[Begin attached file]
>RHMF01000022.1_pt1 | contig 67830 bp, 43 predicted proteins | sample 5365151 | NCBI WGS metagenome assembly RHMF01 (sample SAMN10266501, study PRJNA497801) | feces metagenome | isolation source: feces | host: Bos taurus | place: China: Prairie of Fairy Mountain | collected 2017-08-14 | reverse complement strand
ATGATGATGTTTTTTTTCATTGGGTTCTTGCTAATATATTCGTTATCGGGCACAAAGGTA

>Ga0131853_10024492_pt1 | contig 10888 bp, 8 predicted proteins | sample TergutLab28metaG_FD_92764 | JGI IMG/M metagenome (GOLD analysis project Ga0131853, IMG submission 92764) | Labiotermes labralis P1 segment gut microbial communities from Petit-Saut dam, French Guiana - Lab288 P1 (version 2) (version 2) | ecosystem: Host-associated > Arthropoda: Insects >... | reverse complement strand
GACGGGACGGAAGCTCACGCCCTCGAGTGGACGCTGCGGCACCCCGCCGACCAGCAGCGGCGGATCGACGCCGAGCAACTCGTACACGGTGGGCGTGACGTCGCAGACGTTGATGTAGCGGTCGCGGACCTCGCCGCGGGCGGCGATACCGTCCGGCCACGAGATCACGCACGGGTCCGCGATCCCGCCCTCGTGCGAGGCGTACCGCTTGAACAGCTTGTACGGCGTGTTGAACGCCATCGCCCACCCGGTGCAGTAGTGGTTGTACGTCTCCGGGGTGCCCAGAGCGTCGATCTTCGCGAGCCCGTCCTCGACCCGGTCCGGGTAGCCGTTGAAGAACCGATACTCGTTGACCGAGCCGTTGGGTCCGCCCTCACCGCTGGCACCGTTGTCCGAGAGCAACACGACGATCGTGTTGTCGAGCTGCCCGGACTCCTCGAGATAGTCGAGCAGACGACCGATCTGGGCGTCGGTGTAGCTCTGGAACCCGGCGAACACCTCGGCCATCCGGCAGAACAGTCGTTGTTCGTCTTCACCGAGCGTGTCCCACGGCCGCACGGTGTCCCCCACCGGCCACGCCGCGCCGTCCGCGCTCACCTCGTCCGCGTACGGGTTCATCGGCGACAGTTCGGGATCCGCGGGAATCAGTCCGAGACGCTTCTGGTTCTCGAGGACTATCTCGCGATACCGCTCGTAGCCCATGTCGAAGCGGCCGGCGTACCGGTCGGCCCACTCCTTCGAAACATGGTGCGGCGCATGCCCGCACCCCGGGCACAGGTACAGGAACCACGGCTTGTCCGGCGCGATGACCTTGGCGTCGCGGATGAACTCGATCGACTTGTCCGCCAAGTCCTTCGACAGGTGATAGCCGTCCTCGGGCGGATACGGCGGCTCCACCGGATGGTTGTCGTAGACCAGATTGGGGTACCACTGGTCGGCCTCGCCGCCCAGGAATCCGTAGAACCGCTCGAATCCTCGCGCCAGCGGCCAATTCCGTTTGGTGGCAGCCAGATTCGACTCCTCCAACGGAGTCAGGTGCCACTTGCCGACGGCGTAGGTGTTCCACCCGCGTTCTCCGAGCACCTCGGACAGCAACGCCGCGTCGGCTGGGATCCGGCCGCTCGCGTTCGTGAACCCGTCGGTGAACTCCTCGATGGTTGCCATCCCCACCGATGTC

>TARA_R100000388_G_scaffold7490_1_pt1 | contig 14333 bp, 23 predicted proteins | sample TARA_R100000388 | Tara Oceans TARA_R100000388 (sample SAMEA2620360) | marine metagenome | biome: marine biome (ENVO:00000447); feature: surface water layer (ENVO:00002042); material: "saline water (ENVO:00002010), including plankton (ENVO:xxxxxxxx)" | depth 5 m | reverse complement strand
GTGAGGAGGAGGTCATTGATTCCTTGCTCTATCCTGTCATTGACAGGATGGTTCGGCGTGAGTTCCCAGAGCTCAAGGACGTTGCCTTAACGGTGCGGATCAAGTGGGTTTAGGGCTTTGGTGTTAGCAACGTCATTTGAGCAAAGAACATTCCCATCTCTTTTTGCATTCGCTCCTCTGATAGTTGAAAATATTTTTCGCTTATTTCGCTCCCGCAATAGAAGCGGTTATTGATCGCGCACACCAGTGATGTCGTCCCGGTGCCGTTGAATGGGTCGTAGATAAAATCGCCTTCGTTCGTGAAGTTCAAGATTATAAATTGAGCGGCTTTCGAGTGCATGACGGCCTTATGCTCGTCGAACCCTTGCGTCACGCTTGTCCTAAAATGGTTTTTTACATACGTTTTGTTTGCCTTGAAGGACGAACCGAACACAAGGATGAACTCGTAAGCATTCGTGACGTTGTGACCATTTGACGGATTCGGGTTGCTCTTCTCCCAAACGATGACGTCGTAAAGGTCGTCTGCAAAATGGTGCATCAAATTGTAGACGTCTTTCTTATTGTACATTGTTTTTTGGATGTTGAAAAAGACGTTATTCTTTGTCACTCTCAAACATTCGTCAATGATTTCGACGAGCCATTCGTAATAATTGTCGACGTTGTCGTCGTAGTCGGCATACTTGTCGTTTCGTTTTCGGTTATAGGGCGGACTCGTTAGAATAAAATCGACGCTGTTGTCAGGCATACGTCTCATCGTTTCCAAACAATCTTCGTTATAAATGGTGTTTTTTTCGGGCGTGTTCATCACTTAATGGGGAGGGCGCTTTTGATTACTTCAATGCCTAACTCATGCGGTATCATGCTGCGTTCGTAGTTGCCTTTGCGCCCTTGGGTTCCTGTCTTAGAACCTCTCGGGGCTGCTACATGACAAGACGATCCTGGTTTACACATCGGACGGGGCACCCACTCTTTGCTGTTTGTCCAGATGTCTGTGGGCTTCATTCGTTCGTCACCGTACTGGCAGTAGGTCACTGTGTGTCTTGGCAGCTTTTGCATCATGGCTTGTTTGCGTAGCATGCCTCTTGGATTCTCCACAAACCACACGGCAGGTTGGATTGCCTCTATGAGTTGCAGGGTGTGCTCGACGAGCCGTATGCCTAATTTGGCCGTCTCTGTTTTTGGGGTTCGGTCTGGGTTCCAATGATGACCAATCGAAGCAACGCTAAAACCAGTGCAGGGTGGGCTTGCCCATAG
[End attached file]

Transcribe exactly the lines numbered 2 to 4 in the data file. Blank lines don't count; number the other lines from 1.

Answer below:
ATGATGATGTTTTTTTTCATTGGGTTCTTGCTAATATATTCGTTATCGGGCACAAAGGTA

>Ga0131853_10024492_pt1 | contig 10888 bp, 8 predicted proteins | sample TergutLab28metaG_FD_92764 | JGI IMG/M metagenome (GOLD analysis project Ga0131853, IMG submission 92764) | Labiotermes labralis P1 segment gut microbial communities from Petit-Saut dam, French Guiana - Lab288 P1 (version 2) (version 2) | ecosystem: Host-associated > Arthropoda: Insects >... | reverse complement strand
GACGGGACGGAAGCTCACGCCCTCGAGTGGACGCTGCGGCACCCCGCCGACCAGCAGCGGCGGATCGACGCCGAGCAACTCGTACACGGTGGGCGTGACGTCGCAGACGTTGATGTAGCGGTCGCGGACCTCGCCGCGGGCGGCGATACCGTCCGGCCACGAGATCACGCACGGGTCCGCGATCCCGCCCTCGTGCGAGGCGTACCGCTTGAACAGCTTGTACGGCGTGTTGAACGCCATCGCCCACCCGGTGCAGTAGTGGTTGTACGTCTCCGGGGTGCCCAGAGCGTCGATCTTCGCGAGCCCGTCCTCGACCCGGTCCGGGTAGCCGTTGAAGAACCGATACTCGTTGACCGAGCCGTTGGGTCCGCCCTCACCGCTGGCACCGTTGTCCGAGAGCAACACGACGATCGTGTTGTCGAGCTGCCCGGACTCCTCGAGATAGTCGAGCAGACGACCGATCTGGGCGTCGGTGTAGCTCTGGAACCCGGCGAACACCTCGGCCATCCGGCAGAACAGTCGTTGTTCGTCTTCACCGAGCGTGTCCCACGGCCGCACGGTGTCCCCCACCGGCCACGCCGCGCCGTCCGCGCTCACCTCGTCCGCGTACGGGTTCATCGGCGACAGTTCGGGATCCGCGGGAATCAGTCCGAGACGCTTCTGGTTCTCGAGGACTATCTCGCGATACCGCTCGTAGCCCATGTCGAAGCGGCCGGCGTACCGGTCGGCCCACTCCTTCGAAACATGGTGCGGCGCATGCCCGCACCCCGGGCACAGGTACAGGAACCACGGCTTGTCCGGCGCGATGACCTTGGCGTCGCGGATGAACTCGATCGACTTGTCCGCCAAGTCCTTCGACAGGTGATAGCCGTCCTCGGGCGGATACGGCGGCTCCACCGGATGGTTGTCGTAGACCAGATTGGGGTACCACTGGTCGGCCTCGCCGCCCAGGAATCCGTAGAACCGCTCGAATCCTCGCGCCAGCGGCCAATTCCGTTTGGTGGCAGCCAGATTCGACTCCTCCAACGGAGTCAGGTGCCACTTGCCGACGGCGTAGGTGTTCCACCCGCGTTCTCCGAGCACCTCGGACAGCAACGCCGCGTCGGCTGGGATCCGGCCGCTCGCGTTCGTGAACCCGTCGGTGAACTCCTCGATGGTTGCCATCCCCACCGATGTC